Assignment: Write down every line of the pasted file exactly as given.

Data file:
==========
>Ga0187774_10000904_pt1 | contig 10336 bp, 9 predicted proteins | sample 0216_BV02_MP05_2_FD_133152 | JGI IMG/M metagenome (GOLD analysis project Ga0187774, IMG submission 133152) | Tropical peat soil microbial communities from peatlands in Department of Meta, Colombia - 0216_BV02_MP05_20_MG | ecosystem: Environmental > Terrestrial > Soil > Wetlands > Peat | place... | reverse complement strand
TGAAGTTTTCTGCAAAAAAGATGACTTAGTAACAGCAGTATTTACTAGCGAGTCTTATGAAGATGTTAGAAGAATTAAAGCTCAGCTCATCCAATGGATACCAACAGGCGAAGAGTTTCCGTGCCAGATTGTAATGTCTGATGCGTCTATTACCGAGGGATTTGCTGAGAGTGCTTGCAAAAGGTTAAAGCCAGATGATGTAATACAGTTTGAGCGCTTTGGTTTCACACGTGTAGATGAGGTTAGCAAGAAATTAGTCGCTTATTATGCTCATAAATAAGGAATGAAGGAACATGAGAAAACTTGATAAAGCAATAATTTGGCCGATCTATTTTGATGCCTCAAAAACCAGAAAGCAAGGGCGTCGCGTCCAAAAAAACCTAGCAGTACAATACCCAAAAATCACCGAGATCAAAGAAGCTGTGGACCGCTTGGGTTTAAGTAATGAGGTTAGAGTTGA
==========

>Ga0187774_10000904_pt1 | contig 10336 bp, 9 predicted proteins | sample 0216_BV02_MP05_2_FD_133152 | JGI IMG/M metagenome (GOLD analysis project Ga0187774, IMG submission 133152) | Tropical peat soil microbial communities from peatlands in Department of Meta, Colombia - 0216_BV02_MP05_20_MG | ecosystem: Environmental > Terrestrial > Soil > Wetlands > Peat | place... | reverse complement strand
TGAAGTTTTCTGCAAAAAAGATGACTTAGTAACAGCAGTATTTACTAGCGAGTCTTATGAAGATGTTAGAAGAATTAAAGCTCAGCTCATCCAATGGATACCAACAGGCGAAGAGTTTCCGTGCCAGATTGTAATGTCTGATGCGTCTATTACCGAGGGATTTGCTGAGAGTGCTTGCAAAAGGTTAAAGCCAGATGATGTAATACAGTTTGAGCGCTTTGGTTTCACACGTGTAGATGAGGTTAGCAAGAAATTAGTCGCTTATTATGCTCATAAATAAGGAATGAAGGAACATGAGAAAACTTGATAAAGCAATAATTTGGCCGATCTATTTTGATGCCTCAAAAACCAGAAAGCAAGGGCGTCGCGTCCAAAAAAACCTAGCAGTACAATACCCAAAAATCACCGAGATCAAAGAAGCTGTGGACCGCTTGGGTTTAAGTAATGAGGTTAGAGTTGA